Entrepreneurs

7 Apps That Will Define The Future Of Work

The last year has changed everything about the way we work. From asynchronous workdays to Zoom happy hours, almost no aspect of our professional lives has been left untouched. While all of us are craving a return to normalcy, there are certain aspects of pandemic work life that are probably here to stay.

Most employees say they would like the option to work remotely at least some of the time, so a hybrid work model will likely be the wave of the future. WFH life also forced teams to get creative — both in how they interacted with their co-workers and how they maintained a professional network. Many of the digital tools that became pandemic favorites won’t be going away anytime soon. 

Here are seven apps that will define the future of work in 2021 and beyond:

Hopin

When the pandemic first hit, organizations flocked to Zoom for its video-conferencing abilities. Now that people have grown accustomed to video-chat, future events will likely offer the option to attend virtually as well as in-person.

Hopin is a platform that aims to “create virtual events that people love.” Hopin allows event managers to sell tickets and register users right within the app. It’s designed to handle events for as many as 100,000 people and allows for different “stages” within a single event. 

Upstream

Upstream is an app designed to make virtual networking actually work. Its founders hope to create more “‘magical moments’ of being in the right room at the right time with the right person.”

Upstream hosts events with keynote speakers ranging from ESPN’s Pablo Torre to Senator Cory Booker. Afterward, attendees participate in one-on-one breakout sessions lasting five minutes each. The in-app feed gives members a place to ask for introductions or suggestions and has hundreds of communities based on industry, location, and interest. Upstream just raised $3.25 million in seed funding and is launching a web version of its app.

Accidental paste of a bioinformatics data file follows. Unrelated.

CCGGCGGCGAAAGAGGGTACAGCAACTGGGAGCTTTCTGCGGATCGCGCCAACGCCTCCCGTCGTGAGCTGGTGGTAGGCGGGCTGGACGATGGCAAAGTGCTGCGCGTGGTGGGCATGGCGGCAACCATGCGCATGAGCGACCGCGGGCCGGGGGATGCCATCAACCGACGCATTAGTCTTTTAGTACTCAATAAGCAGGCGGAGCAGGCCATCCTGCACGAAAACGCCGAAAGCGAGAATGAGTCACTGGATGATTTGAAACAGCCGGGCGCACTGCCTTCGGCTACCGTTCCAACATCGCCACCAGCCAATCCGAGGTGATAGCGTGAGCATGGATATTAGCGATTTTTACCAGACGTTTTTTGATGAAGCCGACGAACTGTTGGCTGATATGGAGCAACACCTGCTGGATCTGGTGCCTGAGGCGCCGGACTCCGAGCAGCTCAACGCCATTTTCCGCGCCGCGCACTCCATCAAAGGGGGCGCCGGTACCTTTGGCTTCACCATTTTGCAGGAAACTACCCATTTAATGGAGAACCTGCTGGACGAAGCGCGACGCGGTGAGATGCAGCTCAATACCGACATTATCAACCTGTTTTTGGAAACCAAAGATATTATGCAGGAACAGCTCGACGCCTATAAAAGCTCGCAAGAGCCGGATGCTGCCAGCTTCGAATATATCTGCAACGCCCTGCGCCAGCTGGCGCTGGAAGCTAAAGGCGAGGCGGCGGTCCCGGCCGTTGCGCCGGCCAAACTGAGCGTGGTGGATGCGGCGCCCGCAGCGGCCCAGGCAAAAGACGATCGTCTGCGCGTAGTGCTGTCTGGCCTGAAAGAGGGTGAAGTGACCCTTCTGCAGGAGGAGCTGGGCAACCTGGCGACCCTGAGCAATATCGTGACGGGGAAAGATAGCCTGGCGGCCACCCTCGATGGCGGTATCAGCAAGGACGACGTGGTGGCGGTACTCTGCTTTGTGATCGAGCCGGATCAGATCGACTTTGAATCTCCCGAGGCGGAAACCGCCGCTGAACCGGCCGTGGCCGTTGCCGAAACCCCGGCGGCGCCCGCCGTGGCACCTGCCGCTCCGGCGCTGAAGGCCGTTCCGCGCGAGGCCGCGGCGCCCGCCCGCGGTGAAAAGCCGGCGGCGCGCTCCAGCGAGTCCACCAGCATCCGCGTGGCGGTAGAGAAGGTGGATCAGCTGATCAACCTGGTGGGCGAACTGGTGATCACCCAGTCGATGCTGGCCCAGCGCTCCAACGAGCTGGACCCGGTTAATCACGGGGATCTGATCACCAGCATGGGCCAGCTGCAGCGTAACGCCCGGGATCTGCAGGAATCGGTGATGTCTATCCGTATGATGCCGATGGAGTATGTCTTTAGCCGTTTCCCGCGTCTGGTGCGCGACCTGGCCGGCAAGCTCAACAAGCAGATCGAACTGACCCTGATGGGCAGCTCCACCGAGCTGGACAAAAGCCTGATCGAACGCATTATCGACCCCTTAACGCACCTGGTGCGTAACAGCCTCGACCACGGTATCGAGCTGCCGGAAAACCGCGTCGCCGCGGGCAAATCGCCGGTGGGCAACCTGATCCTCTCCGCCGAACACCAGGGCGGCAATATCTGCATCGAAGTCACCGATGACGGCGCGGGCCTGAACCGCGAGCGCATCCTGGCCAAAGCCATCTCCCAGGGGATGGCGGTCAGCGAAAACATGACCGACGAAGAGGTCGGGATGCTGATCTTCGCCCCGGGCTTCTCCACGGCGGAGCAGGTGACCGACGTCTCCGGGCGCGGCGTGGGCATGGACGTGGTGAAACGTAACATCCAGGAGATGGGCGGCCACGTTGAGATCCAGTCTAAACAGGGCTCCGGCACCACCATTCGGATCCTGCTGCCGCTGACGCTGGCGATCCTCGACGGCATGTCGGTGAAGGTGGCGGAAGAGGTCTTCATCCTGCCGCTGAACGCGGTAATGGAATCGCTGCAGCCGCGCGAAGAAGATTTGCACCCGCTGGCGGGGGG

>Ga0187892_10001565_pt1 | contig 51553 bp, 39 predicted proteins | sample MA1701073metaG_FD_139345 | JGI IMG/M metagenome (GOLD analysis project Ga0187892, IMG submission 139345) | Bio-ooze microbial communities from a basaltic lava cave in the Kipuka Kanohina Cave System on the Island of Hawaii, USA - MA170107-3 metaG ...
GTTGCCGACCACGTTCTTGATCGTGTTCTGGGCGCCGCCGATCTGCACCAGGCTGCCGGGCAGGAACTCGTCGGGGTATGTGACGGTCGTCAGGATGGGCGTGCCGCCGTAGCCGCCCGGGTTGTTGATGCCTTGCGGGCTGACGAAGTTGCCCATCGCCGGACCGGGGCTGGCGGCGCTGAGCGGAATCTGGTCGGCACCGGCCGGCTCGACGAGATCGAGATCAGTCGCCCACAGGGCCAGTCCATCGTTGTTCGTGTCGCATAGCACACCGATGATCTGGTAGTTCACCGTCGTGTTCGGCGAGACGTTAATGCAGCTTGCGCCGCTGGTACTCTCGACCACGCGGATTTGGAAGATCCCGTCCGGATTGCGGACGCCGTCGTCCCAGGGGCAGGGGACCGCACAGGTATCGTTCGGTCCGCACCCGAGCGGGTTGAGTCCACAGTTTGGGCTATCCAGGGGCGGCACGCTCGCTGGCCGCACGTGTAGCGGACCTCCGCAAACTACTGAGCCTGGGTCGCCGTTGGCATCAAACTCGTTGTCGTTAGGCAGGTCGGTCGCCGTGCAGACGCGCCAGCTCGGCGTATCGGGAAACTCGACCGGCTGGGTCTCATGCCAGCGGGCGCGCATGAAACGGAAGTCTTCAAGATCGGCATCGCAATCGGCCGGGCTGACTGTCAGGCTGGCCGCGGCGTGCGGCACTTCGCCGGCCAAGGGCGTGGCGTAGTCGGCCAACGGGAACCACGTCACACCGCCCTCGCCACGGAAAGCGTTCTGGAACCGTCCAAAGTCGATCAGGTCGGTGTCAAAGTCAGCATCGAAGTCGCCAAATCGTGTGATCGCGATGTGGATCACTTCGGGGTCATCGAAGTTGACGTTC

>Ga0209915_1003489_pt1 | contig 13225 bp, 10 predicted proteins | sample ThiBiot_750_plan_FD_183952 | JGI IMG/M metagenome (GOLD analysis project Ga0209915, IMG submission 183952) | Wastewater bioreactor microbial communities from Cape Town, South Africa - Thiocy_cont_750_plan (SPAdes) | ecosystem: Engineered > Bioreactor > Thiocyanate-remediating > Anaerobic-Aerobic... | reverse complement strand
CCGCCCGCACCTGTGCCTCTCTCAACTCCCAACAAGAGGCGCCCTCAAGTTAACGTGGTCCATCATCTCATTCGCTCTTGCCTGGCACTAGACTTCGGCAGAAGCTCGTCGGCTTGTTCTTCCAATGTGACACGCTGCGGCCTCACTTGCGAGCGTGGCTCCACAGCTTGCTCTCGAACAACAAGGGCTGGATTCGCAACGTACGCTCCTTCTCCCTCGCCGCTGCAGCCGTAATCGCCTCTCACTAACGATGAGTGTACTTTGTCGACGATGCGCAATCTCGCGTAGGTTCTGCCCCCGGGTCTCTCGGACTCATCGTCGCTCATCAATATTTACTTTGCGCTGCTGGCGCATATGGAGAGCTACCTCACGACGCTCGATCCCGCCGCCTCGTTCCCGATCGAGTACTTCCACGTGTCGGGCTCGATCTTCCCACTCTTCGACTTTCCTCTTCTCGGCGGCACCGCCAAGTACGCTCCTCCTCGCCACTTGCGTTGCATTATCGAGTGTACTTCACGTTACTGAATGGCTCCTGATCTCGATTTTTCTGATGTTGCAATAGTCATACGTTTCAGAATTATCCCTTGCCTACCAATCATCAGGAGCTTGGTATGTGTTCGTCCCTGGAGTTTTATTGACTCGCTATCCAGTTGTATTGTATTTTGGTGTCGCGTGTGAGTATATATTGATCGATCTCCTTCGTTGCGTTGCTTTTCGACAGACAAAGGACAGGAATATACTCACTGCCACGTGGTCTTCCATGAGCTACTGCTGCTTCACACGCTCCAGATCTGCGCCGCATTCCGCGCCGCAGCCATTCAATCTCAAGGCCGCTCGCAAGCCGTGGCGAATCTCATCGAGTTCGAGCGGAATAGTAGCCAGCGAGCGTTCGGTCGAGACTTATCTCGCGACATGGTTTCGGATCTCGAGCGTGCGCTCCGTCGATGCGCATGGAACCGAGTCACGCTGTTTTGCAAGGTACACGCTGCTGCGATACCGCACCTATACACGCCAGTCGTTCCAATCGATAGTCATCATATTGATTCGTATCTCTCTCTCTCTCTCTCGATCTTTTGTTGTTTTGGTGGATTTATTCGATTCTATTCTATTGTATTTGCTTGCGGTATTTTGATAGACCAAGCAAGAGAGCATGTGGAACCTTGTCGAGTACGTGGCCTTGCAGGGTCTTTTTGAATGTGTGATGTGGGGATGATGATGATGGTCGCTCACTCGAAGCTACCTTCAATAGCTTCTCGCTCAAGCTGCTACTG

Fishbowl

Fishbowl is a new kind of professional networking app where users can go to get advice, share information, and gripe about their co-workers anonymously. Users can choose to use their full name or identify by their job title or organization alone.

“Until now, people’s professional presence online has always had to represent the safest version of yourself,” says Fishbowl co-founder Loren Appin. “There has never been a space for professionals to be vulnerable.”

This is especially relevant now with so many people still working from home. Workplace issues that were annoying in-person can become toxic when teams work at a distance. Fishbowl has become a sounding board for users to air their frustrations, but it’s also become a tool for employers to keep tabs on workplace morale. This will be especially important as pandemic uncertainty lifts and workers feel secure exploring their options.

Clubhouse